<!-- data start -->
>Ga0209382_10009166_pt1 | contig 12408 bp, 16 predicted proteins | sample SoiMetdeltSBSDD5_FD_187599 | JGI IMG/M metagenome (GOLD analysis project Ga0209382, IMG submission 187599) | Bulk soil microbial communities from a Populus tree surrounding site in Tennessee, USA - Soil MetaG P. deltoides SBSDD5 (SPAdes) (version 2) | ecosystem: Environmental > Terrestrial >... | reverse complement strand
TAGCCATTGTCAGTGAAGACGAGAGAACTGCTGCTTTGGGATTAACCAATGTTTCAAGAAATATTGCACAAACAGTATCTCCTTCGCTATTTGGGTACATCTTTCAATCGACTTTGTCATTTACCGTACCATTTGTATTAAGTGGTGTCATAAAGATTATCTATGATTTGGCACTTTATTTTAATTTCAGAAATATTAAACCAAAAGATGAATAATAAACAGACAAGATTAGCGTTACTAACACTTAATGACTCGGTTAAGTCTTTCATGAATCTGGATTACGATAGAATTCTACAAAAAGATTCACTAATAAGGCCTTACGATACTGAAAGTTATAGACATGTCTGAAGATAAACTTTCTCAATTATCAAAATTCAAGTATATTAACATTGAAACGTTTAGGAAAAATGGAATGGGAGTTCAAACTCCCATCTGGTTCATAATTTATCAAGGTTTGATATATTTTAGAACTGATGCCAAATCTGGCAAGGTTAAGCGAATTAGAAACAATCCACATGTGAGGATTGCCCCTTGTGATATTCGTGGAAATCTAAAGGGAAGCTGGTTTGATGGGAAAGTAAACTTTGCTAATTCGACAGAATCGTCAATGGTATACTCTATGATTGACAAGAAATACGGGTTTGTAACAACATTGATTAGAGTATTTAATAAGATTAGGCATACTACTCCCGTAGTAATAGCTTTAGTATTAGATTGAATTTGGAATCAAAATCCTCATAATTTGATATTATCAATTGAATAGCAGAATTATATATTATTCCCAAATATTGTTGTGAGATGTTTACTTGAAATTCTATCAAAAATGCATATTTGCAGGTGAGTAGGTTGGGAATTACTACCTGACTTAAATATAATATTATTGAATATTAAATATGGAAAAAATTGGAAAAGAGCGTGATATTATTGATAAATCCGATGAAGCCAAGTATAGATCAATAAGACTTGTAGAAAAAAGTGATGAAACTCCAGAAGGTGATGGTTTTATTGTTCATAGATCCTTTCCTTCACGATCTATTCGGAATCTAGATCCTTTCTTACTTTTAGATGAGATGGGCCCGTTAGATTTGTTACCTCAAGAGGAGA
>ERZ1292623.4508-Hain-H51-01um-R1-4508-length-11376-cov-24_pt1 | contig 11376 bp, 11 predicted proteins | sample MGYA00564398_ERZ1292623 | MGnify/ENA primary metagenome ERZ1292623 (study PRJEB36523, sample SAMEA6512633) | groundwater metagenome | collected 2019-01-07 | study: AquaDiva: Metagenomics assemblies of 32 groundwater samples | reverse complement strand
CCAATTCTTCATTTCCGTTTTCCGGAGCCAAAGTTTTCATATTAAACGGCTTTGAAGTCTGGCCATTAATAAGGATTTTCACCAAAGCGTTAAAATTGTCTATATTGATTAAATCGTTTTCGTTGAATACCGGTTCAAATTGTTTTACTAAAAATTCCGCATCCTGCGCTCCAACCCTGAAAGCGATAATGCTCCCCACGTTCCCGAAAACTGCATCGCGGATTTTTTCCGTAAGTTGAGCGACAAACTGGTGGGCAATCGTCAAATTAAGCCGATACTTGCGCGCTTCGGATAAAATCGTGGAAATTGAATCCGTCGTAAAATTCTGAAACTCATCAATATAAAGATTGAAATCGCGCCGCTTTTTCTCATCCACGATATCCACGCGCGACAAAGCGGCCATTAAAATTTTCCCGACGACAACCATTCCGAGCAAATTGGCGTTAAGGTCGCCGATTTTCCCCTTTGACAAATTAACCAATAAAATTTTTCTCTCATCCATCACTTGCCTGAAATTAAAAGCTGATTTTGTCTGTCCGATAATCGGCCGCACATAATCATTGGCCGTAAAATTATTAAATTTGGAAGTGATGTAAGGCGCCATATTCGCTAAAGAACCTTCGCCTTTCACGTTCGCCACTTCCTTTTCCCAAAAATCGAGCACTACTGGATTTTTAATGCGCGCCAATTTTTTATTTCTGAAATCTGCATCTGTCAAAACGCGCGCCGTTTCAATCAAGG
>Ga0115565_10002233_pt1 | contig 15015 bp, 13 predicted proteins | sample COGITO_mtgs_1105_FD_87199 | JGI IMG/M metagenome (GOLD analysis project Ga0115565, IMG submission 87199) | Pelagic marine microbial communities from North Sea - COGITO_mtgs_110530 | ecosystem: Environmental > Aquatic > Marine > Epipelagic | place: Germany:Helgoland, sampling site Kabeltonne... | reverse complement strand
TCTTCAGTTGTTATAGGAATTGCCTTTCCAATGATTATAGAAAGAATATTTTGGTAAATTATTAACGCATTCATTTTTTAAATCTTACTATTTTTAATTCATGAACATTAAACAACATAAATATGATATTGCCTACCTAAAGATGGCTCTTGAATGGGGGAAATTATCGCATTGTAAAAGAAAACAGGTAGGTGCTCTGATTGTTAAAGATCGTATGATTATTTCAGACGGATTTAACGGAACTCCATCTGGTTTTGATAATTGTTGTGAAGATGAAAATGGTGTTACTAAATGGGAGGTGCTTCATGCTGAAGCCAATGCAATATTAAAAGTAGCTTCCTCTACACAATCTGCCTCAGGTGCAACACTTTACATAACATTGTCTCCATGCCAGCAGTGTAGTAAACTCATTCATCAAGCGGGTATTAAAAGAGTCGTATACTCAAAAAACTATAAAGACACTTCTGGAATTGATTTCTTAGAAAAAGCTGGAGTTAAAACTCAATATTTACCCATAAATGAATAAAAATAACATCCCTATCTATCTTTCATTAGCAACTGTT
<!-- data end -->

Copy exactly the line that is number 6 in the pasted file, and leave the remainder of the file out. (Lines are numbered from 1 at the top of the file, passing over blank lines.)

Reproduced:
TCTTCAGTTGTTATAGGAATTGCCTTTCCAATGATTATAGAAAGAATATTTTGGTAAATTATTAACGCATTCATTTTTTAAATCTTACTATTTTTAATTCATGAACATTAAACAACATAAATATGATATTGCCTACCTAAAGATGGCTCTTGAATGGGGGAAATTATCGCATTGTAAAAGAAAACAGGTAGGTGCTCTGATTGTTAAAGATCGTATGATTATTTCAGACGGATTTAACGGAACTCCATCTGGTTTTGATAATTGTTGTGAAGATGAAAATGGTGTTACTAAATGGGAGGTGCTTCATGCTGAAGCCAATGCAATATTAAAAGTAGCTTCCTCTACACAATCTGCCTCAGGTGCAACACTTTACATAACATTGTCTCCATGCCAGCAGTGTAGTAAACTCATTCATCAAGCGGGTATTAAAAGAGTCGTATACTCAAAAAACTATAAAGACACTTCTGGAATTGATTTCTTAGAAAAAGCTGGAGTTAAAACTCAATATTTACCCATAAATGAATAAAAATAACATCCCTATCTATCTTTCATTAGCAACTGTT